Pacheco, who earned his master's degree in social work from California State University of Fresno, has served the public for more than two decades in state and federal government agencies, as well as nonprofit organizations focusing on health and human services program and policy issues. Through his mid-level and senior-level federal positions, he has provided oversight of staffing and training requirements for various important projects. He also has designed and implemented service delivery programs with budgets exceeding $20 million for diverse and underserved populations. Pacheco serves or has served on various boards, including the board of directors of the Mary's Center for Maternal and Child Care, Inc., the advisory committee of the National Center on Cultural Competence, the advisory committee of the National Hispanic Medical Association's Resident Leadership Program, and the Advisory Committee of the Hablamos Juntos initiative.

Why he is important:

In his current role in the Office of Minority Health, he manages multiple projects that address bilingual/bicultural health issues of racial and ethnic minority communities. His duties include staffing and coordinating his department's Hispanic Agenda for Action Initiative, whose goal is to enhance service delivery to Hispanic Americans. He also is responsible for coordinating cultural competency activities. Pacheco is a generous conduit of knowledge to those seeking his expertise.

Contact: 240.453.6174

AMELIE G. RAMIREZ

DIRECTOR, THE INSTITUTE FOR HEALTH PROMOTION RESEARCH AT UT SAN ANTONIO

Health promotion

San Antonio, Texas

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Who she is:

Ramirez, who is from Laredo, Texas, received her Doctorate in Public Health from the University of Texas at Houston. Before joining the UT Health Science Center in 2006, she worked at the Baylor College of Medicine Cancer Center as director of the Office of Outreach and Health Disparities in Cancer. She also served as deputy director of the department of medicine's Chronic Disease Prevention and Control Research Center.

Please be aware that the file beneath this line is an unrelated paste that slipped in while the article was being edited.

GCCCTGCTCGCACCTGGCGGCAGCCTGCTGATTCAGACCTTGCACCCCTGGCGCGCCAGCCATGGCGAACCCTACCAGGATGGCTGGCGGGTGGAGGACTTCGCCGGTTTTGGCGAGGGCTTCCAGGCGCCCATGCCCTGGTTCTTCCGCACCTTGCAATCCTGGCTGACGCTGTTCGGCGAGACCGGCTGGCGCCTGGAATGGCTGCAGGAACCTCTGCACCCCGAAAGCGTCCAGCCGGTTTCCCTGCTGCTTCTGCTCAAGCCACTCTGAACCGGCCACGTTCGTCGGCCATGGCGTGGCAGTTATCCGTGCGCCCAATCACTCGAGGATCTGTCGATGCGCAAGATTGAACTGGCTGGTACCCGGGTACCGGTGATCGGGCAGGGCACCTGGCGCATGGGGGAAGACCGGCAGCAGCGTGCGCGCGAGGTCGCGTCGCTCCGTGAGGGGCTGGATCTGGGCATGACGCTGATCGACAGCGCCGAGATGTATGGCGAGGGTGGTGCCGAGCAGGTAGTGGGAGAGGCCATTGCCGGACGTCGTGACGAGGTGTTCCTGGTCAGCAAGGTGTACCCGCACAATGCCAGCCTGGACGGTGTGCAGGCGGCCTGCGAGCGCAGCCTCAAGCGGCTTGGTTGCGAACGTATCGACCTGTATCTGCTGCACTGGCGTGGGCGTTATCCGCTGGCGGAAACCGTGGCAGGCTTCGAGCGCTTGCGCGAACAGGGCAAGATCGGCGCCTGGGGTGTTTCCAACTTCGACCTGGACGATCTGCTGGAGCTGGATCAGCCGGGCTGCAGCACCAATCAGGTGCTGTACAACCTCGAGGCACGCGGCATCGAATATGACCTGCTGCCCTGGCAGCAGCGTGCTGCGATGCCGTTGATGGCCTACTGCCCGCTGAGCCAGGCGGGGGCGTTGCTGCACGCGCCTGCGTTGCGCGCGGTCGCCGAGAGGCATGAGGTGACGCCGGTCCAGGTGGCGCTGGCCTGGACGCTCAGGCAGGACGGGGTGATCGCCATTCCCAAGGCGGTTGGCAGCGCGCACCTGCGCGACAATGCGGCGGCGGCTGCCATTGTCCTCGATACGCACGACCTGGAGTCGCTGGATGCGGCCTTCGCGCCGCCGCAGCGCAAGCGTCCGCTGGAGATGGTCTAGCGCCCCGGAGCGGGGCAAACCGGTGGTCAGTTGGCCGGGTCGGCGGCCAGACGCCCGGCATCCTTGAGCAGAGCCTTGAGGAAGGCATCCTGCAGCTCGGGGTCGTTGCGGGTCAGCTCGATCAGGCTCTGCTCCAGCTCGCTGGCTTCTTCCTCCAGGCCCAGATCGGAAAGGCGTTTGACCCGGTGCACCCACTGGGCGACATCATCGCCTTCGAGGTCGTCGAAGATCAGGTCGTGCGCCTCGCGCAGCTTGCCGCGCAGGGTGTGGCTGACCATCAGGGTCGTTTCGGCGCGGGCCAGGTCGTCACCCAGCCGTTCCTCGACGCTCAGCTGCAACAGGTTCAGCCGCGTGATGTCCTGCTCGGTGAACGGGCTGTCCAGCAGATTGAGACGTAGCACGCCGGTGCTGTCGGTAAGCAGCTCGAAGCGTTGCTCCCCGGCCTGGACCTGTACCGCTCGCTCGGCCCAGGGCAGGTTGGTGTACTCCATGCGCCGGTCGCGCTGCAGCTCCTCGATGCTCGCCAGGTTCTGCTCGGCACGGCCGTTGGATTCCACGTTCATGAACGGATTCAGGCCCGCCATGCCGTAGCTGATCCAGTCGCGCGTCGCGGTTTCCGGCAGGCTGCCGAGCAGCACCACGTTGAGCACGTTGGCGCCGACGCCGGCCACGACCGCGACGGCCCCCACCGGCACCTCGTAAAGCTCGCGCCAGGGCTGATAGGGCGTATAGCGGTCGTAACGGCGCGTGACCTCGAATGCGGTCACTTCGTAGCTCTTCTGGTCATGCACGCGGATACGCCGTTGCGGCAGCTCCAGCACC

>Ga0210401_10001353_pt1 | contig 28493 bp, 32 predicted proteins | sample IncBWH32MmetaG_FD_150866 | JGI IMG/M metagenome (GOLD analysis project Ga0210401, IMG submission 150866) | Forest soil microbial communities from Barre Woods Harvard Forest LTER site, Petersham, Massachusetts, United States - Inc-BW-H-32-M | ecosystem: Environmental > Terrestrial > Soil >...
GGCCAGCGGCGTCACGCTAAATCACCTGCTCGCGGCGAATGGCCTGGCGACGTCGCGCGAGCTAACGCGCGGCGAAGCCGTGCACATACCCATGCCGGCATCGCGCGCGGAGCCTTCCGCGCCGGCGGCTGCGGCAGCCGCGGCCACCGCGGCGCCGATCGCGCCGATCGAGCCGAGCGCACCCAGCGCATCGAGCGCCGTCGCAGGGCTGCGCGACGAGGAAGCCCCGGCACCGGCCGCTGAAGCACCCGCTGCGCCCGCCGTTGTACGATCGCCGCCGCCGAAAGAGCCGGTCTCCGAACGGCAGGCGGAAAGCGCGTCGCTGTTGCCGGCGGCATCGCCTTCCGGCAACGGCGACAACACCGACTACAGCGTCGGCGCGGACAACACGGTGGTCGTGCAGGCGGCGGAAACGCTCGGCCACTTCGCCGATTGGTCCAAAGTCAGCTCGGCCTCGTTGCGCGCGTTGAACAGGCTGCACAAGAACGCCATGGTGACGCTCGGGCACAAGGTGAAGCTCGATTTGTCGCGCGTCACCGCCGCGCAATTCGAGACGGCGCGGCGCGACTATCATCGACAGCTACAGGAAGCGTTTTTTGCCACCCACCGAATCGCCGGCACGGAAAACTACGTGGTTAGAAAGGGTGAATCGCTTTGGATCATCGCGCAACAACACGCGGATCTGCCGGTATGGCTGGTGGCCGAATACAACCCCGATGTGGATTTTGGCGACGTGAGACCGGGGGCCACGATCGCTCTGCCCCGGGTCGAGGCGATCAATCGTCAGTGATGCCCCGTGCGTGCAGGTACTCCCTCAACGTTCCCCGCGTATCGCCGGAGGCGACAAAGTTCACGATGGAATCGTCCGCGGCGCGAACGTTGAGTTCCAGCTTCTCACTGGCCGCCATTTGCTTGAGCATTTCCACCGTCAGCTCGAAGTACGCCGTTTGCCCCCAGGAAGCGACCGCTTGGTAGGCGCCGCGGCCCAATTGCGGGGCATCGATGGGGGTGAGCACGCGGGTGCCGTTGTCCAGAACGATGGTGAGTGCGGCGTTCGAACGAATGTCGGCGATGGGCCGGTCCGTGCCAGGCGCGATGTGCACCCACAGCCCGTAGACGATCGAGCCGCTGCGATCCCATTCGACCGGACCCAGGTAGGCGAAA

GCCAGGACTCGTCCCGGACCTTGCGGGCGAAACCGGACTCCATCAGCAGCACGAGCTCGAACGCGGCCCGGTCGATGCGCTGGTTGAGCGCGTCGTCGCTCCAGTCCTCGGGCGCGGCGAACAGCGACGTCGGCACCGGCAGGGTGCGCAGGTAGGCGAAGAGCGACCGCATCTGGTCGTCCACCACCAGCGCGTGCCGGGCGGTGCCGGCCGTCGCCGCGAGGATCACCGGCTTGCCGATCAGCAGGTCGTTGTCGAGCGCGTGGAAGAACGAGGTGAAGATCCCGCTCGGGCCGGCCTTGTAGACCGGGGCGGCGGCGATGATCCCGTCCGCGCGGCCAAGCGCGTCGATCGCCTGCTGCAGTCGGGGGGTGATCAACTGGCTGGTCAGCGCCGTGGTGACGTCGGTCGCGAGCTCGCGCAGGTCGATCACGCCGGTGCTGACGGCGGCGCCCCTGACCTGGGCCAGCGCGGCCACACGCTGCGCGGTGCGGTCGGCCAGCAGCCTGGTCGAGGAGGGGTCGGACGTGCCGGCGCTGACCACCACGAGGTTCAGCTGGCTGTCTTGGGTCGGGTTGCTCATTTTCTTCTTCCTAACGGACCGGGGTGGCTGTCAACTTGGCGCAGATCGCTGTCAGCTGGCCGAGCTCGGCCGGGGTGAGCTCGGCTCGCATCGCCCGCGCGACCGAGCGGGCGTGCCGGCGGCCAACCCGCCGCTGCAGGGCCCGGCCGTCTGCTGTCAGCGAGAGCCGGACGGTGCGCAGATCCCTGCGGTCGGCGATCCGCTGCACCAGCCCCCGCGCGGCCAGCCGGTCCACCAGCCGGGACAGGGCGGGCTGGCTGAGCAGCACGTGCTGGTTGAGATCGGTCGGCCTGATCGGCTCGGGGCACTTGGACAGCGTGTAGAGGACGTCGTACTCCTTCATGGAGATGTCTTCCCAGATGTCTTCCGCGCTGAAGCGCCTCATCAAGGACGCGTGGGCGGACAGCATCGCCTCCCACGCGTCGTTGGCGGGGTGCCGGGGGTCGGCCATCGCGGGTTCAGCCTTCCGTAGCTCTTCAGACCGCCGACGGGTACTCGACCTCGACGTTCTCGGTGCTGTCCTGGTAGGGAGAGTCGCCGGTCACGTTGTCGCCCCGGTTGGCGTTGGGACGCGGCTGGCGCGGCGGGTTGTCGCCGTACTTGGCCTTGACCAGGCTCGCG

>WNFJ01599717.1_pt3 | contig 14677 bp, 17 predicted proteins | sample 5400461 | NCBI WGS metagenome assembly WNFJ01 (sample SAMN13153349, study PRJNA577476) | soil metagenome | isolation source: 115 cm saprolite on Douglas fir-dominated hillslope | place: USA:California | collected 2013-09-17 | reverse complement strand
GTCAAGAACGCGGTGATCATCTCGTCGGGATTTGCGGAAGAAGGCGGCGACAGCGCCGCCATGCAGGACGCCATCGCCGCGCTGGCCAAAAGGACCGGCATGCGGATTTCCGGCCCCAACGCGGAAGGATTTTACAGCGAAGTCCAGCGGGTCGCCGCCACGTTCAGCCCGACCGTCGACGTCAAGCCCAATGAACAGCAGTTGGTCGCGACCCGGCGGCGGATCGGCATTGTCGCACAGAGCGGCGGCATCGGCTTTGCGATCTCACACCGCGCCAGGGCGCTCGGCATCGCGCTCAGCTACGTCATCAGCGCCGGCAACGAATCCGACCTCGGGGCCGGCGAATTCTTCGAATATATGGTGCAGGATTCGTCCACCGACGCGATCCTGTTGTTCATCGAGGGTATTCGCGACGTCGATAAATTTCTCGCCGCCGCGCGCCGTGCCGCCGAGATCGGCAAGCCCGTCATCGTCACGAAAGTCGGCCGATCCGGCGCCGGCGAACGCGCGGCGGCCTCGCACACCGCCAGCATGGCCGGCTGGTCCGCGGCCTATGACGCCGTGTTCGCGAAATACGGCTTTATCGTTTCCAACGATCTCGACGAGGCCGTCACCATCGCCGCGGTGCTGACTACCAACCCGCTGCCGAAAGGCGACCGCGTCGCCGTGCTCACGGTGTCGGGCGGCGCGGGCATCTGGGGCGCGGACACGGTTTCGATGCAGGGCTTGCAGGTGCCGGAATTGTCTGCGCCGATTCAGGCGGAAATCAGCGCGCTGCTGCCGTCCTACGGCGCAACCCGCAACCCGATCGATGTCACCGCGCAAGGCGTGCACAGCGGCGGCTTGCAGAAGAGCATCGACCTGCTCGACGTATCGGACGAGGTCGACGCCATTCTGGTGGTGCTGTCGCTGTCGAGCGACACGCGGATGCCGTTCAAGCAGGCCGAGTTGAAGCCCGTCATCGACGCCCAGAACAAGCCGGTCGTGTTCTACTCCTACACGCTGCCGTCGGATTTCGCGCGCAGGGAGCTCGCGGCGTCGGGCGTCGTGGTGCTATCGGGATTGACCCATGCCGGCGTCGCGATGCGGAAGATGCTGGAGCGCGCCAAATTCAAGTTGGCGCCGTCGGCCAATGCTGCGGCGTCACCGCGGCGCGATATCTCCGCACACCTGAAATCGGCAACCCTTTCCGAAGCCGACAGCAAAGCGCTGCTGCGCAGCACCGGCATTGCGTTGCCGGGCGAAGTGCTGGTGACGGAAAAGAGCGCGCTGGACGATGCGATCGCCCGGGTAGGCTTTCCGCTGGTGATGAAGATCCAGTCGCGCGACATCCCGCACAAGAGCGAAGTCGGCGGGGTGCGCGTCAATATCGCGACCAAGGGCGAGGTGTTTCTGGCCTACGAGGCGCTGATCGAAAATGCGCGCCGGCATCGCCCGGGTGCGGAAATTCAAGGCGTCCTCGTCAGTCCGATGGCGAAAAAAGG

Why she is important:

As well as being in a position to mentor young Latinos who want to enter the medical profession, Ramirez is a prolific researcher who targets topics that have a broad impact on our community. Among her research: a five-year study on childhood obesity through the newly created national Latino Childhood Obesity Research Network. She also is a principal investigator in the National Cancer Institute's Redes En Accion, whose mission is to develop a national cancer network that engages in cancer research, as well as training and awareness activities to reduce the disparate impact of cancer on this nation's 41 million Latinos. She is also a co-investigator of a CDC-funded project to increase cancer prevention and awareness among Hispanics.

Contact: 210.562.6500

ELENA RIOS

PRESIDENT AND CEO, THE NATIONAL HISPANIC MEDICAL ASSOCIATION

Latino health issues

Washington, D.C.

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Who she is:

This Stanford University graduate received her medical degree at UCLA's School of Medicine. Prior to her current position, which she accepted in 1998, Rios was the CEO of Hispanic-Serving Health Professions School, Inc. She also has served as the Advisor for Regional and Minority Women's Health for the U.S. Department of Health and Human Services and was a policy researcher for the California's Office of Statewide Health Planning and Development. Rios has received several honors, including awards from the Department of Health and Human Services and being named to the Minority Alumni Hall of Fame of Stanford University. She currently serves on the Homeland Security Panel on Health Care, the HHS' Office of Minority Health Visionary Panel, and the National Institutes of Health's Maternal and Child Health initiative Steering Committee.

Why she is important:

As president of the NHMA, she leads a non-profit association with a membership of 36,000 Hispanic physicians. The group's mission is to improve the health of Hispanics and other underserved populations. NHMA provides policymakers and health-care providers with information and support in strengthening health service delivery to Hispanic communities across the nation. NHMA is also working to increase the number of Hispanics in the medical profession, to increase cultural competence, and to eliminate health disparities faced by Latinos.

Contact: 202.628.5895

HILDA SOLIS

U.S. CONGRESSWOMAN, SECRETARY OF LABOR NOMINEE

Legislation

Washington, D.C

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Who she is: